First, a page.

Lawmakers say 'school choice' plan will come if amendment passes

A measure on the ballot this fall will ask voters if they support amending the state constitution to allow lawmakers to “provide financial support” for students who attend private schools.

Owensboro area legislators Sen. Gary Boswell and Rep. DJ Johnson, who are in support of the constitutional amendment, say the measure will let lawmakers explore ways to provide funding to students at schools outside the public school system.

But Rep. Scott Lewis, who opposed the bill calling for the constitutional amendment, said he has concerns about how the state would come up with the money.

The constitutional amendment says: “To give parents choices in educational opportunities for their children, are you in favor of enabling the General Assembly to provide financial support for the education costs of students in kindergarten through 12th grade who are outside the system of common (public) schools by amending the Constitution?”

The ballot will also contain a proposed new provision to the constitution that says: “The General Assembly may provide financial support for the education of students outside the system of common schools,” and says legislators can do so regardless of previous sections in the constitution that barred such action. For example, Section 189 of the Constitution prohibits use of state education dollars for “any church, sectarian or denominational school.”

Last December, a legislative funding mechanism to provide public funds for students to attend private schools was ruled unconstitutional by a judge in Franklin County.

The bill that carried the constitutional amendment during this year’s legislative session was House Bill 2. The bill’s primary sponsor was Rep. Suzanne Miles, an Owensboro Republican and member of the GOP’s leadership in the Republican-controlled House.

Miles did not return a call for comment Wednesday.

Boswell, an Owensboro Republican, said lawmakers do not have a plan for how they will provide funds to private schools students if the constitutional amendment is approved.

“There’s no plan as to how it will come about,” Boswell said. The constitutional amendment “only answers one question: Do people have a right to choose where (their children) go to school?’ ” Boswell said.

“Obviously, if the school choice amendment passes, the decision (on the funding) will be up to the legislature and the governor,” Boswell said.

Lewis, a Hartford Republican and former public school administrator who represents part of Daviess County, said he was one of a few Republicans in the House who voted against House Bill 2.

“We have school choice now,” Lewis said, and that parents “send kids anywhere they want to go” for school.

“But the tax dollars don’t follow them,” Lewis said.

Johnson, an Owensboro Republican and one of House Bill 2’s co-sponsors, said people have misconceptions about the constitutional amendment.

“It does not create any program,” Johnson said. “It does not authorize charter schools or create vouchers.”

Johnson, an instructor at Grace Christian Academy in Owensboro, said the amendment asks if people want to empower lawmakers to provide education options for families.

“There are a lot of places doing amazing things in education,” Johnson said, and that, “we should be able to pick and choose what would be good for the state, and without the constitutional amendment, we can’t do that.”

Lewis said a concern is that lawmakers will have to allocate with the funds from somewhere to help students pay for private schools.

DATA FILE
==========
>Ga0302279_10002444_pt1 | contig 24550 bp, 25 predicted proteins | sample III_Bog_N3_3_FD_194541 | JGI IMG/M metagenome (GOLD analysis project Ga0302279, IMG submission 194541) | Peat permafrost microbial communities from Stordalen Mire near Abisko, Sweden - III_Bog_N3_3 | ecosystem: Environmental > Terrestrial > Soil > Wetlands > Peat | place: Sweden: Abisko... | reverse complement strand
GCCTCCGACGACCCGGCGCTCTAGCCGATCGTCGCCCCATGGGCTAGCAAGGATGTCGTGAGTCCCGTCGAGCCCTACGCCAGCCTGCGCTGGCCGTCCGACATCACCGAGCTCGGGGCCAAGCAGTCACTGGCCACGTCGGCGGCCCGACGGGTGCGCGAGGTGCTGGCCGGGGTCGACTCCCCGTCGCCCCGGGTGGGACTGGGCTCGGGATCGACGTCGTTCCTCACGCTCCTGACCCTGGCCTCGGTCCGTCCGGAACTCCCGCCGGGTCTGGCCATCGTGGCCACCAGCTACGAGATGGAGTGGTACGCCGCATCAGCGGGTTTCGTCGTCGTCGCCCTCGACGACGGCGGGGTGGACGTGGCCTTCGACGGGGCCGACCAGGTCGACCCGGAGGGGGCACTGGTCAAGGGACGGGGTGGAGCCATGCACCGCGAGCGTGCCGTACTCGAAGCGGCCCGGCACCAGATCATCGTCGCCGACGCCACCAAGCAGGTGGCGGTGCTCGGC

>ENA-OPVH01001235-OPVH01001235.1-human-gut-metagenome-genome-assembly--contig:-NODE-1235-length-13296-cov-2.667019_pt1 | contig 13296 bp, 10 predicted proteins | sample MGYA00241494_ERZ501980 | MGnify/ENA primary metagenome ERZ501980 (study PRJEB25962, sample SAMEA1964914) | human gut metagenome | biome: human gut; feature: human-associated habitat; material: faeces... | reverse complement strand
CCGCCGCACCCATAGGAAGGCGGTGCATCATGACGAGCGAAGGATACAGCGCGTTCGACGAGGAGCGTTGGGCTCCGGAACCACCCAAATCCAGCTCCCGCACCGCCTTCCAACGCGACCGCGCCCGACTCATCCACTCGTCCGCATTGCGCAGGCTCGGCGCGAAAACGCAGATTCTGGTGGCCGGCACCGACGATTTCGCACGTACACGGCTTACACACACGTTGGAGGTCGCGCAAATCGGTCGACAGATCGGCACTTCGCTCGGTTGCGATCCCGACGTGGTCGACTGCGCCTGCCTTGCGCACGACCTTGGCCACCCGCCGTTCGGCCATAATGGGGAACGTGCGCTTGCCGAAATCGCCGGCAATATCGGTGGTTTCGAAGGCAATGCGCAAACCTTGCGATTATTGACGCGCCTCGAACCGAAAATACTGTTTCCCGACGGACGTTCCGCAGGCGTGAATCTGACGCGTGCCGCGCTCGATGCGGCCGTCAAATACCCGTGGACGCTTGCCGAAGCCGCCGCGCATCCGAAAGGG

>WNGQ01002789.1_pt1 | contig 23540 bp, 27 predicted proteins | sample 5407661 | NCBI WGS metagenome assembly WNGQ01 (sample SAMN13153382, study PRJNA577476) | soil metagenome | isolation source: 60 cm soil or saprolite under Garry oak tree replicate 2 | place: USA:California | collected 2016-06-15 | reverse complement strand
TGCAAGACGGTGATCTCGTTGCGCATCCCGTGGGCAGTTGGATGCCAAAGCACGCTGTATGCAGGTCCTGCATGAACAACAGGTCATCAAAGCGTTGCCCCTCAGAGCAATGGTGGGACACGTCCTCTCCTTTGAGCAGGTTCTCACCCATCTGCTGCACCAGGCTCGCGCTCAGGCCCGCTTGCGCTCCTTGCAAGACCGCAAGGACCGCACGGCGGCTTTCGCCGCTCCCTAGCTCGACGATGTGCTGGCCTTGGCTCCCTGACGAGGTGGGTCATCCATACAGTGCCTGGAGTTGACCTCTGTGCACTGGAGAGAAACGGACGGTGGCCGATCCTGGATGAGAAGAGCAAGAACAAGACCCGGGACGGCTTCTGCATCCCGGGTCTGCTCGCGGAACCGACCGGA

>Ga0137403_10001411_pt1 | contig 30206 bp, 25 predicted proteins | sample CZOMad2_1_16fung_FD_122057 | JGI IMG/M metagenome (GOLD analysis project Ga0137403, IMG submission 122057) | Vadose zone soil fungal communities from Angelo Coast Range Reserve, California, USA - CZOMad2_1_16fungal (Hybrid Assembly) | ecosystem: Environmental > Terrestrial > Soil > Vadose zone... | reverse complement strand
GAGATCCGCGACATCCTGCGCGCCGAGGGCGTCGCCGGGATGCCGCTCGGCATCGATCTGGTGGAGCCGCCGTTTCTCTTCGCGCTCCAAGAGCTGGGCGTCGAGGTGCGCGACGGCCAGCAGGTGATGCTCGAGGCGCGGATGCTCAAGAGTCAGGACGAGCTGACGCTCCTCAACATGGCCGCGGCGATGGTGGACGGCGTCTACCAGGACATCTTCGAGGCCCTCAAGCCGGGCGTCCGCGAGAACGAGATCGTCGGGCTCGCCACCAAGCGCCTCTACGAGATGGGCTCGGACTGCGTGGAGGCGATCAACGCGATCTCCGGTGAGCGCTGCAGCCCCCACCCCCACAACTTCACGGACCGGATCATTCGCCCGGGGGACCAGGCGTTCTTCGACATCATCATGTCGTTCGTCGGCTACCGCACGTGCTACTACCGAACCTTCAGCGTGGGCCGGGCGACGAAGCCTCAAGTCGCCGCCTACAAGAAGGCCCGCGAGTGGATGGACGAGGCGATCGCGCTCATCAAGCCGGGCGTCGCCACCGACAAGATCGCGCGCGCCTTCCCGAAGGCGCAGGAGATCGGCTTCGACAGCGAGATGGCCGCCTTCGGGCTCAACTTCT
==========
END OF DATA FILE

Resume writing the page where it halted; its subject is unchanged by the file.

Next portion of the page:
“Where is that money going to come from?” Lewis said.

When asked if the funds would come out of public education dollars, Lewis said, “it’s either that, or set aside another pot of money.”

If money is allocated for non-public schools, “I don’t know where the money comes from,” he said. While the state has a budget reserve now, that might not always be the case, Lewis said.

“I know, at times (public education) didn’t have the money we needed,” Lewis said, although he said the GOP has done a good job of funding public schools.

“I have to give my party credit. We have increased funding for education,” Lewis said.

When asked if people could understand what they were voting on if a mechanism to providing state funds for private schools doesn’t exist, Johnson said, “I think they know what they are voting on: They are voting on the opportunity consider some mechanism.

“But if we never have the flexibility to do that, we’ll never know what we want,” Johnson said.

If the constitutional amendment is approved this fall, Johnson said there might be some modest work on the issue in the 2025 legislative session.

Johnson said his opinion was a major plan from legislators to provide funding, for students to attend private schools, would have to wait until 2026 — the next state budget session.

Boswell said a future funding plan will have support.

“I don’t think it will be a party line vote,” Boswell said.

Supporters of the constitutional amendment, Boswell said, are “giving parents the right to choose where their kids go to school.”

Lewis said some private or religious schools might not want public dollars, if that requires them to follow state education rules.

In December, the Associated Press reported Franklin Circuit Judge Phillip Shepherd called the legislature’s plan to fund private schools “at attempt to ... establish a separate class of publicly funded but privately controlled schools that have unique autonomy in management and operation.”

The AP quoted Shepherd as saying the funding plan would have created a “separate and unequal system of charter schools.”

Shepherd ruled the plan unconstitutional.

Lewis said there were still a lot of unknowns.

“We don’t know if it (the amendment) will pass, and we don’t know what (the funding plan) will look like, so it’s hard to comment,” Lewis said.